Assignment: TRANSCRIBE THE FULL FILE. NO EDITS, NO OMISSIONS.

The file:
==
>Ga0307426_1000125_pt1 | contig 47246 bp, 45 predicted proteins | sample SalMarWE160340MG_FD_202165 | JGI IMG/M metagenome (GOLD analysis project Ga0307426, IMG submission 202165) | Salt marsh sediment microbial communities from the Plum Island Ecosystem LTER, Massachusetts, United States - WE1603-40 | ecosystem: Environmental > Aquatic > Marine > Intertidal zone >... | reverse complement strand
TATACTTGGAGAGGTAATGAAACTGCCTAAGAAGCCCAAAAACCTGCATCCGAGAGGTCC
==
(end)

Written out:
>Ga0307426_1000125_pt1 | contig 47246 bp, 45 predicted proteins | sample SalMarWE160340MG_FD_202165 | JGI IMG/M metagenome (GOLD analysis project Ga0307426, IMG submission 202165) | Salt marsh sediment microbial communities from the Plum Island Ecosystem LTER, Massachusetts, United States - WE1603-40 | ecosystem: Environmental > Aquatic > Marine > Intertidal zone >... | reverse complement strand
TATACTTGGAGAGGTAATGAAACTGCCTAAGAAGCCCAAAAACCTGCATCCGAGAGGTCC